Democrats: Unlike Trump, Bernie Sanders’ New Hampshire victory was impressive in both relative and absolute terms. He swept almost every demographic, winning 60% of the vote and defeating Hillary Clinton by 22 points. This came on the heels of the virtual tie between Sanders and Clinton in Iowa, a contest marked by television reporters trying to explain “delegate equivalents” to viewers used to thinking in terms of simple numbers. New Hampshire offered no such complexity and no ambiguity. Yes, there are caveats: Sanders is from a neighboring state (not really a big issue) and New Hampshire has few minority voters (an enormous issue), but New Hampshire established that Bernie can convert his large crowds into turnout, and that gives him staying power. Remember when Democrats were worried about a coronation? They can put those fears to rest.

In future posts, I will have a lot more to say about what Sanders is doing and what it means for the Democratic Party that he is running a movement insurgency designed to redefine the party in progressive terms. For now, suffice it to say that New Hampshire provided proof of concept. His next big tests will come in Nevada and South Carolina, where he has very little time to get Latino and African American voters to take a first look at him. That is a big order, and the strength of his campaign – like the success of the progressive movement itself – will depend on his ability to build coalitions with Democratic constituencies that do not identify as movement progressives. Like Trump, Sanders appeals to disaffected voters, but for starkly different reasons. His New Hampshire success has caused Hillary to recalibrate her approach and dig in for a long contest. Their clash of perspectives about what it means to be a progressive is healthy and well timed, and can generate long-term electoral benefits for the Democratic Party. But it’s easy to see how this isn’t the outcome party leaders wanted or expected.

These results are darkly ironic when you consider the steps taken by elites in both parties to stack the primary rules in favor of candidates who could build general election coalitions. Republicans cut way back on the number of sanctioned primary debates, recognizing correctly that the 2012 debate calendar did little to showcase their brand; compressed the schedule of contests; and back-loaded the calendar with winner-take-all states designed to ratify the choice of a candidate with appeal in moderate New Hampshire, acceptable to conservative South Carolina, and strong in Florida. Democrats for their part hid their few official debates on holiday weekends and around NFL playoff games when people wouldn’t pay attention to the distractions that were the third-tier challengers to Hillary Clinton. But the voters didn’t care and didn’t cooperate. It is still possible, perhaps likely, that elite Democrats will get their favored candidate, but she will be shaped in ways we may not yet recognize by the strength of the Sanders challenge. Meanwhile, the most likely Republican outcomes post-New Hampshire range from distasteful (Cruz) to unmanageable (a divided convention) to unthinkable (Trump).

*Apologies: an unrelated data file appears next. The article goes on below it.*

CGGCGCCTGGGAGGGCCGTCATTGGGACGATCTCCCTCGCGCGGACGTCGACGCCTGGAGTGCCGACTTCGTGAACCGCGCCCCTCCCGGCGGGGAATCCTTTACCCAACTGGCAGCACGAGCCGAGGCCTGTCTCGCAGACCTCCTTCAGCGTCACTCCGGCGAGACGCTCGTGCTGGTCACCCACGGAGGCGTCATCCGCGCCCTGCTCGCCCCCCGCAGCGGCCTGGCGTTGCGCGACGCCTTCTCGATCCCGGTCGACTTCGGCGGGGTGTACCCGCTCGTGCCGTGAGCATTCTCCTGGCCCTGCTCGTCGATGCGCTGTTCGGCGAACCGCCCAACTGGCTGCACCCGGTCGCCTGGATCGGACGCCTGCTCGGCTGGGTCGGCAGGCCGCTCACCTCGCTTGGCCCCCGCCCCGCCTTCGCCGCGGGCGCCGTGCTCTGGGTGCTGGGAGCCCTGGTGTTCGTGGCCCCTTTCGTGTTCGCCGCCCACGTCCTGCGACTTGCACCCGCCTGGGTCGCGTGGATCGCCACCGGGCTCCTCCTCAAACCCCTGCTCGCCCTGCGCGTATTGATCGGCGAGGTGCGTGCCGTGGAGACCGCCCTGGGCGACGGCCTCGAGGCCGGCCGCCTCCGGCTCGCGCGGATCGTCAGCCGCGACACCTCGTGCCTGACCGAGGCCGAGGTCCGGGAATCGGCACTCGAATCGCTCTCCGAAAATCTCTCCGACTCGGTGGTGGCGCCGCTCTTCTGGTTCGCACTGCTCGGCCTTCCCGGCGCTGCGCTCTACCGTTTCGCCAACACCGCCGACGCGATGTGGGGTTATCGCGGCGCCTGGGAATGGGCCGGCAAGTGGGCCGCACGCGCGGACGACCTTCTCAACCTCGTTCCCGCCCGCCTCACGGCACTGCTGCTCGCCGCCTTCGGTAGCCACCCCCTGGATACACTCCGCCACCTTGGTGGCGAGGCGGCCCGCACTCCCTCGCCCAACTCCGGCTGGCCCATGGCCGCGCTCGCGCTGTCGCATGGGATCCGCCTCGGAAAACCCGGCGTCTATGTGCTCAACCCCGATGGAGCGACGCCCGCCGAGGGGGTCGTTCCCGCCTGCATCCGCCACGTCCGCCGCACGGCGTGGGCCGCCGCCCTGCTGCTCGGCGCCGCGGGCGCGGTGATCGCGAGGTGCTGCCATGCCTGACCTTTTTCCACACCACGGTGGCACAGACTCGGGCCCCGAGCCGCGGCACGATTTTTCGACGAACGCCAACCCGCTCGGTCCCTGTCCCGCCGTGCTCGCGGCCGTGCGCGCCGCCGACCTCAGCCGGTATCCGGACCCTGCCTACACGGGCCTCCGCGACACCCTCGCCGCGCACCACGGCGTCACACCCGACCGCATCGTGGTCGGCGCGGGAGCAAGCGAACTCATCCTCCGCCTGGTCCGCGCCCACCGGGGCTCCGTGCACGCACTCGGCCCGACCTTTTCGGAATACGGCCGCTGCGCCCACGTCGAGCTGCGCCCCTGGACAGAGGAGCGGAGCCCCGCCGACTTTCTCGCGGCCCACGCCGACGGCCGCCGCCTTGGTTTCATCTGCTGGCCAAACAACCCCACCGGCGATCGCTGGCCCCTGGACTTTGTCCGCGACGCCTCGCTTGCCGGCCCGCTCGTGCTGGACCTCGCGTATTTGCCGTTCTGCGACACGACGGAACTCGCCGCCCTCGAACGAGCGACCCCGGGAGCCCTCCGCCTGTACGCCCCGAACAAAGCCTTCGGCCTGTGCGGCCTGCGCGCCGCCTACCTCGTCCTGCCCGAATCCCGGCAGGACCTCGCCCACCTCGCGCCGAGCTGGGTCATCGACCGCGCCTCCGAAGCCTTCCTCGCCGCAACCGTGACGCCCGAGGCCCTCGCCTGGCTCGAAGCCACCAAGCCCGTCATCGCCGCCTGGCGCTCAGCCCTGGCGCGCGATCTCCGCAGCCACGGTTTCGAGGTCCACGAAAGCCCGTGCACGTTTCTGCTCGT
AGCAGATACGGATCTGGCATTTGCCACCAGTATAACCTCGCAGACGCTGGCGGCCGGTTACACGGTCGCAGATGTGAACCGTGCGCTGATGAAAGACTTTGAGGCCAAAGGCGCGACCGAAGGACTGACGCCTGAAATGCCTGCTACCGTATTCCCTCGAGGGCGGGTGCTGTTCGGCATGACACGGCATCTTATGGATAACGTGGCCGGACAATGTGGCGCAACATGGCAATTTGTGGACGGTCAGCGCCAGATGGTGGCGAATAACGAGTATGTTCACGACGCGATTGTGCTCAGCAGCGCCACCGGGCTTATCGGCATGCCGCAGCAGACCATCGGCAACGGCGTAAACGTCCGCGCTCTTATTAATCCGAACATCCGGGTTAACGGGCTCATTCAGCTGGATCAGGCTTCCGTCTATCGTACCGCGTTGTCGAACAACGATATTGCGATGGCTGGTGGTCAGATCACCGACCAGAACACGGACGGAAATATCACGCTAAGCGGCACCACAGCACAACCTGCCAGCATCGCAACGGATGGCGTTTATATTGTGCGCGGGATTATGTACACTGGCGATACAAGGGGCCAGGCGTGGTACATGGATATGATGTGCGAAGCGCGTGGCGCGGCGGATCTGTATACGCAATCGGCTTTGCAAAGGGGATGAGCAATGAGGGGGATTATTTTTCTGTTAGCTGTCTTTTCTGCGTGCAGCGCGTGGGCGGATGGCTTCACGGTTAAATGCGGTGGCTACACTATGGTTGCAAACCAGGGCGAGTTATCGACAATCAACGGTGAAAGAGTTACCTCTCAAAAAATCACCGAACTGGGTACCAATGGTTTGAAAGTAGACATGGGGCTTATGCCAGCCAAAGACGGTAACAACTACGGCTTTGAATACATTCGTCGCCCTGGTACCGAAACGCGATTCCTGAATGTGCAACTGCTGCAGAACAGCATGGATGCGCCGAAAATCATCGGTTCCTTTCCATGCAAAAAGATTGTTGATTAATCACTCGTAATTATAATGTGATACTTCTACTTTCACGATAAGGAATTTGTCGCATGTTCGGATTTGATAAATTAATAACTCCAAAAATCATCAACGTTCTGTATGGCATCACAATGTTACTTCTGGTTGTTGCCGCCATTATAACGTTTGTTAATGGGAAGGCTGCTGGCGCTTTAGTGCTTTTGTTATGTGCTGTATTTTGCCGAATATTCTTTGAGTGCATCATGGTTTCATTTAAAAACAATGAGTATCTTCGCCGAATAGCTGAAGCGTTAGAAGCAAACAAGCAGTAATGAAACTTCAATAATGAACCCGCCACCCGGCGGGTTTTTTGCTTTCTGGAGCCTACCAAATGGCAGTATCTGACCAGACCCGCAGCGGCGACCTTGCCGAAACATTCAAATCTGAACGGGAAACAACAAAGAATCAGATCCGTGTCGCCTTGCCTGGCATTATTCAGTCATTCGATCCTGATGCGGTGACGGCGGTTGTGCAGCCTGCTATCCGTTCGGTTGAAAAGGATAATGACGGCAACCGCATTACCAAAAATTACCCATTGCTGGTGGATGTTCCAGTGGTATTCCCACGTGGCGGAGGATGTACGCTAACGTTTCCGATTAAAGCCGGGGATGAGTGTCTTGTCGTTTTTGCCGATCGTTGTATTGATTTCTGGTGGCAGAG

During an earlier period of social dislocation and anti-elite sentiment, Bob Dylan sang about forces that threatened to upend the status quo, of the “battle outside” that would “soon shake your windows and rattle your walls.” Although it is still early in the process, the inability of insiders in both parties to guide voters to the outcome they seek is telling. It is not unreasonable to conclude from New Hampshire that the times may be changing once again.